I left the room before she could see the tears forming in my eyes. She didn't attend the graduation the next day. I left Shiz, feeling rather put out, lonely, and pessimistic.
Adept of the North, indeed. Adept at what? The only thing I had been adept at in Shiz seemed to be making friends only to lose them.
I kept my promise, if only to say that I did. I moved back to Gillikin. I married a wealthy stockowner, a man nearly twice my age and whom I felt no love for. The only reprieve I got from the monotony, the only person who knew Glinda for who she really was was Crope. The poor thing came to me after he learned of Tibbett's deterioration, asking if there were any jobs nearby I could help him get, since I was such a powerful figure in the North.
I told him he was being silly; he would work for me.
The first trip he came with Chuffrey and me on was to the Emerald City. Chuffrey was off to various meetings and exchanges most days, giving me freedom to do whatever I pleased. Crope went with me to most places; however, if I would see a shop he would absolutely die before setting foot in, I would take pity on him and tell him to wander off for a while.
I saw Nessarose again.
I was with Crope when I ran into her, and dammit, I have never despised his company more than I did in that moment.
"Nessarose?" I pressed, praying to the Unnamed God (I stopped using 'Lurline' in trivial expressions as an homage, of sorts, to our relationship; it was a small price to pay) that it was her and also dreading it was her.
She whipped the top half of her body around fast enough to throw herself off balance; Nanny, only a few paces behind her, rushed up to catch her before she fell. "Glinda?" Nessarose asked breathlessly, paying little attention to anything else.
I swallowed hard, trying to remove the lump that had formed in my throat. "Hi."
We chattered about aimless things- politics, mostly. Occasionally, though, I would say something tactless or strange, and Crope would send me a knowing look that sent an uncomfortable shiver down my spine. Perhaps he knew more than he let on.
All too soon, Nanny ushered Nessarose out, the latter promising we'd talk again, hopefully soon.
We didn't. The next time I saw her would be years and years later, after she'd become the Eminence of the East. My first glance at her took me by surprise: how different she had become, in retrospect- and yet, how little she had changed.
She had taken to wearing black, high-necked, conservative dresses. She wore little makeup, jewelry, or any other adornments; the only decorations were the silver shoes rested on her feet.
She preached more than ever, and the way that she enforced her laws on her subjects made me a little queasy. Who was I trying to fool, though? I had always known she was like this, and yet I still allowed myself to fall for her.
The first chance we had to discuss anything without prying ears (Nanny) listening in, our discussion (or lack thereof) was filled with awkward pauses.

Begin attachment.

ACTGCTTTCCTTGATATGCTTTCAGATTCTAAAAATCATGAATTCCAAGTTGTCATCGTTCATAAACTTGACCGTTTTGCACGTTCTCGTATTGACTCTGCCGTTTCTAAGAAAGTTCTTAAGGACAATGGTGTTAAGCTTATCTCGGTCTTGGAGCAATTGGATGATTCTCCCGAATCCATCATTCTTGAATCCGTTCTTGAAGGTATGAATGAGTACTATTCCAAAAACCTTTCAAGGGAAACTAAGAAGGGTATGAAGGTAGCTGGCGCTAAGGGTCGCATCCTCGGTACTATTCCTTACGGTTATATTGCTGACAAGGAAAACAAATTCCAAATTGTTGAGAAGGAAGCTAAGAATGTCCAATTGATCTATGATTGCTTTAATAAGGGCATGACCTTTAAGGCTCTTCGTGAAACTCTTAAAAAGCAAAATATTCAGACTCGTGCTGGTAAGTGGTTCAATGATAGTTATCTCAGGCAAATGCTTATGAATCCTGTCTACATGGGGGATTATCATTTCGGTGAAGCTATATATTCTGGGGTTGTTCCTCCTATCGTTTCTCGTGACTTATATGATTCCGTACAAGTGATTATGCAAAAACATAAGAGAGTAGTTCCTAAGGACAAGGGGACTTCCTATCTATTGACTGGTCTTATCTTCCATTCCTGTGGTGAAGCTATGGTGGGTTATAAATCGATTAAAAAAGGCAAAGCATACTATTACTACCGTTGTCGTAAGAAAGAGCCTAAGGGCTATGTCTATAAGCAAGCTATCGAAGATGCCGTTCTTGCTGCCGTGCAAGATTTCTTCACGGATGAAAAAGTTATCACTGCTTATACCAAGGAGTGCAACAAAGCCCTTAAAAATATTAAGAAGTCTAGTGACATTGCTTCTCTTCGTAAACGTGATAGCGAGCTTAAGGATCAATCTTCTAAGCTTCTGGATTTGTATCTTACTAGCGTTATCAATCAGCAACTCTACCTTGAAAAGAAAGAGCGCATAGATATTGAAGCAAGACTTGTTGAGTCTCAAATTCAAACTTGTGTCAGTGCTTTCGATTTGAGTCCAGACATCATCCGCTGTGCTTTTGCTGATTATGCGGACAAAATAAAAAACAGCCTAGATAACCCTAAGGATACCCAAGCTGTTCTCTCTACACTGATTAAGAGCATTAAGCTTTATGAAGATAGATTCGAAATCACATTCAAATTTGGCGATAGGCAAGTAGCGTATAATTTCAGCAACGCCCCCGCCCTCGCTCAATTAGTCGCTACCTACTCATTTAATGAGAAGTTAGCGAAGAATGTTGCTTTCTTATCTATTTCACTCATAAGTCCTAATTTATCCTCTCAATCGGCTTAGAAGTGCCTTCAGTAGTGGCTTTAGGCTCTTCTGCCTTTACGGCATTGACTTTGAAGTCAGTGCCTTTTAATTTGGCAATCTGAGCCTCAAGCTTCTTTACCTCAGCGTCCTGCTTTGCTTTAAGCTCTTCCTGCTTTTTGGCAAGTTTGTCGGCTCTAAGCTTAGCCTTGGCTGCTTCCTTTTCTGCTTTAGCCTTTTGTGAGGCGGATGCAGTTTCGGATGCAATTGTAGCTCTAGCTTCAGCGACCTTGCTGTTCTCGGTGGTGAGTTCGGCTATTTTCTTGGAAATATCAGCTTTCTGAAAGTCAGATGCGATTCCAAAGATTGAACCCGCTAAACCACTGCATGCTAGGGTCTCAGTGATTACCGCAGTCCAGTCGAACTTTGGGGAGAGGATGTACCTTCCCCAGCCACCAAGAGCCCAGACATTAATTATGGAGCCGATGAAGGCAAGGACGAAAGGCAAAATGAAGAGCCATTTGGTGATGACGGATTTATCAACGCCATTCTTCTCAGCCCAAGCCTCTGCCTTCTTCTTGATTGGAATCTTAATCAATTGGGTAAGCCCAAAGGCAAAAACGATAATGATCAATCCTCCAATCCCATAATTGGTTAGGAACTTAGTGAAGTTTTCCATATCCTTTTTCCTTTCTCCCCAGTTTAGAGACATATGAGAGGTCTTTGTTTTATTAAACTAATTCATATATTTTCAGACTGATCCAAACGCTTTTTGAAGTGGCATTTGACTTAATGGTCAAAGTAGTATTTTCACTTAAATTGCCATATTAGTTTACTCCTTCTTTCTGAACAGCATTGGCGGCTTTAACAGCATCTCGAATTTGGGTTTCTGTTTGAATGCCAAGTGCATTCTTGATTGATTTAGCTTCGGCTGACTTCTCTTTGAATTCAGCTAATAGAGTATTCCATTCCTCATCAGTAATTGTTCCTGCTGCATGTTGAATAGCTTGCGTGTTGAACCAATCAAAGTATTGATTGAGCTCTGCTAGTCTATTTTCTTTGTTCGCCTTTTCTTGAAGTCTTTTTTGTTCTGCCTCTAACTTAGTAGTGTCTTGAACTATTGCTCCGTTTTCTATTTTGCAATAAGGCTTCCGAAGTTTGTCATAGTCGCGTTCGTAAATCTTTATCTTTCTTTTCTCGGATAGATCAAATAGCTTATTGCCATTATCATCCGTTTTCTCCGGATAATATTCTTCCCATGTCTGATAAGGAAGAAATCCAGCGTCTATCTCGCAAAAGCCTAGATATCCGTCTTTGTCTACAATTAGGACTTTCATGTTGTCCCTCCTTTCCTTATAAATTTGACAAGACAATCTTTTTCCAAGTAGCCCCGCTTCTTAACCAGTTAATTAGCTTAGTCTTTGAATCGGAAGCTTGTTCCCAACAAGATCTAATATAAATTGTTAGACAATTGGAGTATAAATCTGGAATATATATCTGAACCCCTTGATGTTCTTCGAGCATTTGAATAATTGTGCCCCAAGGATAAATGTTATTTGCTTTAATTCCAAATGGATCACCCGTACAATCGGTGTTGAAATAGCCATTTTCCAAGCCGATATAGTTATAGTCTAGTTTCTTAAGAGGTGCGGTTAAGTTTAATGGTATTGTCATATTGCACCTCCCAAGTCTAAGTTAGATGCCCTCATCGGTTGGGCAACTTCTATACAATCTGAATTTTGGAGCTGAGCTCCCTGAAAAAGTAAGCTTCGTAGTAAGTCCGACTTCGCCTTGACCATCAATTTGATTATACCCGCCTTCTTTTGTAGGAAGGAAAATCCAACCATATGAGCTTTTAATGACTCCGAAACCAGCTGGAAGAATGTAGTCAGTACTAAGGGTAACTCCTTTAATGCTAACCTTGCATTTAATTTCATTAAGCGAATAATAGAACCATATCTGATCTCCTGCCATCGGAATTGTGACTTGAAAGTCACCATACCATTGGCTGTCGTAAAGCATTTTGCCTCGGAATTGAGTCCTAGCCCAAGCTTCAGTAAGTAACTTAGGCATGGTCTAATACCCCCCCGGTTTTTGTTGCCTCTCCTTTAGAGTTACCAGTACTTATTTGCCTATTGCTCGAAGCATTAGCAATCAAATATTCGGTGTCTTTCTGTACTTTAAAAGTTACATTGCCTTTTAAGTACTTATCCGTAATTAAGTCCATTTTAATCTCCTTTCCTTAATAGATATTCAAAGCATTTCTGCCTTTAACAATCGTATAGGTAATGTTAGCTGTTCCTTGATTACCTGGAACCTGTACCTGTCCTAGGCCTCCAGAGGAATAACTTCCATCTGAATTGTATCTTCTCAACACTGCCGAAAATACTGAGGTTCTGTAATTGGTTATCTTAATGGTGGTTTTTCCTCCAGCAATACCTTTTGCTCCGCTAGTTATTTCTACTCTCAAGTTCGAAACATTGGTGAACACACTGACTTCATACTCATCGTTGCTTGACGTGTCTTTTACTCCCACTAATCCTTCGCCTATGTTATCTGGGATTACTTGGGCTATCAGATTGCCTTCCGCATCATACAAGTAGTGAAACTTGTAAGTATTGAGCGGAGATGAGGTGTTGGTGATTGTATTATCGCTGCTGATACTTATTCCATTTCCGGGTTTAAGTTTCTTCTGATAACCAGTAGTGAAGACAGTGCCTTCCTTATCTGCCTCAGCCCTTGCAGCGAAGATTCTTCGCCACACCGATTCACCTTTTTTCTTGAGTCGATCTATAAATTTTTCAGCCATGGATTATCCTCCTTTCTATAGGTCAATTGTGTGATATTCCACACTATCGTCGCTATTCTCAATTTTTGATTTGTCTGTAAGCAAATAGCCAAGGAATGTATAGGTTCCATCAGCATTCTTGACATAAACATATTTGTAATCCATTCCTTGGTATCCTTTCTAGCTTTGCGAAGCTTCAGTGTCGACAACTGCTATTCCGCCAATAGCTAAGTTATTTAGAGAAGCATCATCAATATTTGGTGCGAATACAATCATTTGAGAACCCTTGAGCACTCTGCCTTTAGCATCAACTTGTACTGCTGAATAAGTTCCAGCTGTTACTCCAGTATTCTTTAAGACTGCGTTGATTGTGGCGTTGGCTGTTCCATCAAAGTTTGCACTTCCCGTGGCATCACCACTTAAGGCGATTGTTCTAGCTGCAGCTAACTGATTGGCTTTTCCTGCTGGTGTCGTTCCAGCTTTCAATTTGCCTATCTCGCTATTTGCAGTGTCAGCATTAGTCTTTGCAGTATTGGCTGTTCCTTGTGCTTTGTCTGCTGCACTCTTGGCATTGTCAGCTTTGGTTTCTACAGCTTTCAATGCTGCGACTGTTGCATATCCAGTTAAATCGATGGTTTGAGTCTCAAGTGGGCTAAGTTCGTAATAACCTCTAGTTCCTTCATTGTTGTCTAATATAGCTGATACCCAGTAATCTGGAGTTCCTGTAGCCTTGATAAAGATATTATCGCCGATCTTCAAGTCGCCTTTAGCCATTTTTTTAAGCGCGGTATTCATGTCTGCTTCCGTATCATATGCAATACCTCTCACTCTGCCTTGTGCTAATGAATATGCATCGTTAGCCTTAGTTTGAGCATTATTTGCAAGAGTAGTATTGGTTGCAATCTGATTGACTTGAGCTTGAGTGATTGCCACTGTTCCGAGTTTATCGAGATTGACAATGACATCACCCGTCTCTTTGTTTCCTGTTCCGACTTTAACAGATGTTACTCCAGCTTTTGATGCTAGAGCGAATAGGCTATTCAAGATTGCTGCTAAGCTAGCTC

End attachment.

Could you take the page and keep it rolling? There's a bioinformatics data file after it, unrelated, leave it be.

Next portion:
"So you're married now?" was the first thing that Nessarose said.
I laughed, finding some way to ease the tension. "Yes," I said, not bothering to elaborate.
"Do you love him?"
I thought about the answer for a long while, though I'd already had my answer from the moment she asked me. "No," I finally whispered.
She bowed her head. "I'm sorry."
The shoes caught my eye. "Rosie, do you remember that promise I made you?"
"Which one?" she asked, an ironic smile twisting her pretty face.
I laughed half-heartedly, though my brain was racing too fast for me to ponder too long on formalities. "The one I made in the Emerald City, about a spell."
Her expression became so stoic, so full of obvious hope that she was trying desperately to funnel away, that I became nervous for even bringing the subject up- what if I failed?
"Do it," she begged me, the wall she had created in front of her emotions crumbling.
I took a deep breath, trying to calm my own racing pulse. "I could mess it up, Nessie."
She didn't even notice what I had called her. "The Unnamed God will see me through."
With another deep, cleansing breath, I made sure she could stand steadily, placed my hands on her silver, sparkling slippers, and began chanting the spell I had memorised.
And Nessa, my sweet, brave, devoted Nessa, could then walk.
I stayed for a few days more, despite Nanny's blatant irritation at said factor (the spell I'd enchanted Nessarose's shoes with had, more or less, kicked the old woman out of her job). However, when it was finally time to go, I enveloped the now freestanding Nessarose in a hug. "Be strong," I whispered in her ear, lovingly pushing back the strands of hair falling across her face.
"I won't need to, now," she said with a radiant smile. "These shoes- your love- makes me strong enough. The Unnamed God gives me strength."
I left her then, hoping beyond hope that the gut instinct I felt was wrong, that I would see Nessa again.
I never would. The next time I arrived at Colwen Grounds was years and years later- at her funeral. I flew to Munchkinland as fast as my carriage would carry me once I heard the news. There were slogans, terrible slandering things, all along the beautiful walls of the Colwen Grounds. It was a shame, really.
I saw Elphaba again. How fitting, that Elphaba's disappearance brought Nessa and me together in the first place; now Nessarose's death would bring Elphaba and me to see one another again?
She wanted her shoes. Nessa's shoes. How in the world could I explain to her that I did not want her having those shoes? How selfish of me. So I relayed the story of the girl and the dog, enunciating the fact that Elphaba was not to harm the girl.
She huffed and disappeared into a swirl of black cloaks.
At Nessarose's service, I wept, if only for a few moments. Be happy, Nessa, I thought. You're getting what you wanted.
Oh, how the Unnamed God was lucky to have such a beautiful Rose.